In his years at DeMatha, Father Damian has served as the moderator for the athletic department, and in that role as a chaplain, he celebrated Masses for the football and basketball teams. “Wherever the basketball team went, I went with them,” said the priest, who accompanied the team to games in California, North Carolina, France and Japan. “I did Masses in hotel rooms. I went to every single game. It was a great experience,” he said.

Father Damian’s 50 years at DeMatha were not consecutive. In 1975, then-Brother Damian left to study for the priesthood, after he felt called to provide sacramental ministry to the students he was teaching. After being ordained to the priesthood in 1979, Father Damian returned to DeMatha to serve as a chaplain and teach theology and accounting. In 1985-86, he again left the school, this time to serve as the pastor of Our Lady of the Most Holy Rosary Parish in Perth Amboy, New Jersey, and he returned to DeMatha afterward.

For more than two decades, Father Damian has served as a weekend priest at St. Mary of the Mills Parish in Laurel, Maryland. “They make my weekend,” he said of the parishioners there.

Father Damian emphasized that a key part of his DeMatha experience has been building relationships with students and fellow teachers. The NCEA’s announcement of the priest’s Lifetime Commitment to Catholic Education Award noted that during his 50 years at DeMatha, “he has officiated at countless weddings, performed numerous baptisms and presided at myriad funerals – no Trinitarian has served so many alumni and their families at times of joy, at times of welcome and at times of sorrow.”

In an article in DeMatha’s Red and Blue Review publication, Daniel McMahon, the school’s principal, praised the priest, saying, “Perhaps no person at DeMatha is a better example of accompanying people on their journey.”

Trinitarian Father Damian Anuszewski, who this year marked his 50th year teaching at DeMatha Catholic High School in Hyattsville, Maryland, visits with students outside the school. (Photo courtesy of DeMatha Catholic High School)
Trinitarian Father Damian Anuszewski, who this year marked his 50th year teaching at DeMatha Catholic High School in Hyattsville, Maryland, visits with students outside the school. (Photo courtesy of DeMatha Catholic High School)

Father Damian said he feels honored when graduates or students’ families ask him to perform sacraments for them. “I feel very privileged to do this for them,” he said. “…To journey with anyone is a privilege.”

The priest said that in his 50 years at DeMatha, he hoped students felt he was someone they could talk with if they needed advice or wanted to share something about what they were going through. “You never really know what will touch a young man, what will make an impact on a young man, on those faces looking at you from their side of the desk,” he said.

He noted how DeMatha’s principal has an exit interview with each graduating senior. “I laugh at some of the things that they say, and it’s humbling as well,” Father Damian said. “I remember one young man who wrote the following, he said, ‘Father can be a person you can trust.’ That’s nice… and he’s not Catholic,” the priest added with a hearty laugh.

Trinitarian Father James Day, DeMatha’s president, in a statement praised Father Damian for “his zeal, his caring heart, and his love for the ministry of Catholic education.”

“Father Damian always has the ability to create an environment where the student and his family quickly come to know how much they are valued in his class,” he said.

In his talk at DeMatha’s open house this spring honoring him, Father Damian thanked parents for entrusting their sons to the school.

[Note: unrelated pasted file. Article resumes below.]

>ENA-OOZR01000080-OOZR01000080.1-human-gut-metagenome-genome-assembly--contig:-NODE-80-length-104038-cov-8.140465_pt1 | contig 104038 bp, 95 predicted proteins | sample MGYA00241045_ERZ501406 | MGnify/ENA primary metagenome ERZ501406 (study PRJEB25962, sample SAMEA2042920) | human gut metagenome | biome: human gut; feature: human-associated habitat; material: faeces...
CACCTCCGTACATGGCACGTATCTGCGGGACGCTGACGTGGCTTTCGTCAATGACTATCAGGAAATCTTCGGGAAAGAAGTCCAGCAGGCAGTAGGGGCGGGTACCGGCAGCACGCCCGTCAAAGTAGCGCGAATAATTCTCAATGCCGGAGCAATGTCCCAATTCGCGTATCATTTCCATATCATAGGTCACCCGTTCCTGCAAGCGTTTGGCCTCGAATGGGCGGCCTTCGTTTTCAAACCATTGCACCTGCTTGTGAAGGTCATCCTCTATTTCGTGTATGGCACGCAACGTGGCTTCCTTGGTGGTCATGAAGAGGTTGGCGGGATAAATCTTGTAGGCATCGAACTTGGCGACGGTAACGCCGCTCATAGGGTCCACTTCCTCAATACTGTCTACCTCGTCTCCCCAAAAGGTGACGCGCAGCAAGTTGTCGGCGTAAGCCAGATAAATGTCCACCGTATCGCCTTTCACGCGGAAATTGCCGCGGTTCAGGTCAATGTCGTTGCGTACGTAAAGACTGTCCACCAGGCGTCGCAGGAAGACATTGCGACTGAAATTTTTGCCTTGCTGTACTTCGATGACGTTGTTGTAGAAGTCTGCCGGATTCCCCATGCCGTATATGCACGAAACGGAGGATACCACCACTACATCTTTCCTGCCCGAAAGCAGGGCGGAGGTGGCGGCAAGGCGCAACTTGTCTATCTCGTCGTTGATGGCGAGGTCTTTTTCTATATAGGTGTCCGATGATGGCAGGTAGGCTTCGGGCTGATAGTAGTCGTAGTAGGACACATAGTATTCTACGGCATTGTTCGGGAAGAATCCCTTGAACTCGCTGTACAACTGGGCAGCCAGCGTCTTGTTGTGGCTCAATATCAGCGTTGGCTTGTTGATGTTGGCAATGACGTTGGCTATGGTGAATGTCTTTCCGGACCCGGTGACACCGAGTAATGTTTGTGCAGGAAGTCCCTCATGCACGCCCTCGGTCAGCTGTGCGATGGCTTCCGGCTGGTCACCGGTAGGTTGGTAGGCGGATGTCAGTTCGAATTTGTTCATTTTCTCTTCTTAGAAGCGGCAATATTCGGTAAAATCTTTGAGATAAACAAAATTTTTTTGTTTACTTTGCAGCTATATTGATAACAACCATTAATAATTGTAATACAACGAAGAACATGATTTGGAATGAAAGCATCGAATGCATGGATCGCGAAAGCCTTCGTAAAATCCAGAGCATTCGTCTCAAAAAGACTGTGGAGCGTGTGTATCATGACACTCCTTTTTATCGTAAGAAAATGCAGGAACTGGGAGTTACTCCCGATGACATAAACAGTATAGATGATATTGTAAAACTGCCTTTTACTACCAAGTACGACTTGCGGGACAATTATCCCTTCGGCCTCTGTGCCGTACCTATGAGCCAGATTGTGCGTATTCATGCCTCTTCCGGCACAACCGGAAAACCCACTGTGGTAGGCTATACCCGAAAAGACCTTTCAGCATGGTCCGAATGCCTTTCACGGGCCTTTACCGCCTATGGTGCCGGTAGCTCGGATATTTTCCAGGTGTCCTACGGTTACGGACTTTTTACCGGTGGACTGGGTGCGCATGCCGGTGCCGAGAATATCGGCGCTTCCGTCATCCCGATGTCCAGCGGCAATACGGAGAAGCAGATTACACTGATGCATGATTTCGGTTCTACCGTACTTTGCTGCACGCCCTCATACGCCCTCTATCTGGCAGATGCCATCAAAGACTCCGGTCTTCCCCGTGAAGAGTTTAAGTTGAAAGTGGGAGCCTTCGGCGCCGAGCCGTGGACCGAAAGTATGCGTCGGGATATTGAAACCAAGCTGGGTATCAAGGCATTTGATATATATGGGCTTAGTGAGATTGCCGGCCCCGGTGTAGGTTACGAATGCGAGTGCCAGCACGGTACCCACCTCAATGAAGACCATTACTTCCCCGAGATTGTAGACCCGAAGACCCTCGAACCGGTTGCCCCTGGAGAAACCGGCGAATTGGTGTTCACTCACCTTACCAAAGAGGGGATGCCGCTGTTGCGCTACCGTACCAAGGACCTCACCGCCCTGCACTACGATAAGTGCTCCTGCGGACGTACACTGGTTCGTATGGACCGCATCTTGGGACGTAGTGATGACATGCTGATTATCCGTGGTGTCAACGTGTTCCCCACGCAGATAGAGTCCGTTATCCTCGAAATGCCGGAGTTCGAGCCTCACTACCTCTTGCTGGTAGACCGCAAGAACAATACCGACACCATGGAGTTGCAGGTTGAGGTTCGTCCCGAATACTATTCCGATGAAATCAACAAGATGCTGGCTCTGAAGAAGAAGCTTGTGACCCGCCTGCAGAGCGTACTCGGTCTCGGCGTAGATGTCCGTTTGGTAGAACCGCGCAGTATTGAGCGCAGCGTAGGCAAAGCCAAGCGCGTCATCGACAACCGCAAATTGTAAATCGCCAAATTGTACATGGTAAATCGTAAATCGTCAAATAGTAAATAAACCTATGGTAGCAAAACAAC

“All on this campus are aware of the sacred responsibility we have in the education ministry,” he said. “The students bring life to this campus. Without them, it is just a place with five buildings. Our student body is a very diverse group of young men, (from) different nationalities, creeds, races, economic levels, learning abilities, different counties in Maryland, the District of Columbia and Virgina. For some, their commute can be an hour and a half.”

The priest added, “We celebrate with them, we laugh, rejoice, correct, cry, encourage, love and journey with them. They can frustrate you, may disappoint you, but they can surprise you and make you very proud.”

Father Damian – one of 77 Trinitarians to serve at DeMatha over the years – in his interview praised the school’s founders.

“I’m standing on the shoulders of those Trinitarians who started the school on Sept. 9, 1946. They were willing to follow the promptings of the Spirit and take a chance,” he said. “Originally the school was founded as a minor seminary high school, that was the intent. Families in the community found out we were going to do this. They came, knocked on our door, and said, ‘Would you accept our sons?’ and here it is.”

DeMatha, which began in 1946 with 18 students in the basement of the Trinitarians’ monastery in Hyattsville, now serves more than 800 students.

Father Damian opened his talk at the open house by noting, “DeMatha Catholic High School, this little corner of God’s vineyard, right here in beautiful downtown Hyattsville, has been an important part of my journey as a Trinitarian.” The priest said that DeMatha is a jewel of the Trinitarians’ ministry, and he said his service there has been an honor and a privilege.

“The people of DeMatha are the reason I return,” Father Damian said. “The faculty, staff and administration, the women and men whom I have had the privilege to work with over these 50 years, they bring dedication, energy, compassion, love, patience, understanding, gifts and talents to this vocation of Catholic education, thus enriching all on this campus.”

The priest noted how a wall at DeMatha has plaques honoring 70 faculty and staff who have served at the school for 20 years or more, and 25 of them, including him, continue to serve there.

Students walk past that wall every day, and a couple of years ago, a senior jokingly teased Father Damian, noting how he had started working at DeMatha in 1968. “You know Father, that makes you a dinosaur!” the student said. Father Damian responded, “There is a difference between me and a dinosaur – I am not extinct.”

This past school year, Father Damian taught two accounting classes and supervised two study halls at DeMatha, and he will be returning to the classroom there for the upcoming 2024-25 school year. As for the future, he said, “My hope is to still be here, whatever it is that the administration would like me to do.”

The priest who this year marked his 50th year at DeMatha and is marking his 60th year as a Trinitarian, said those years “have been for me, a time of blessings, and at times, challenges, and that’s fine… The people that I’ve come in contact with over these 60 years, and working here over these 50 years, all of this has been a blessing to me. Because of their support, their prayers, their love, I’m still here, enjoying what I’m doing.”

And Father Damian added, “It’s been lots of fun.”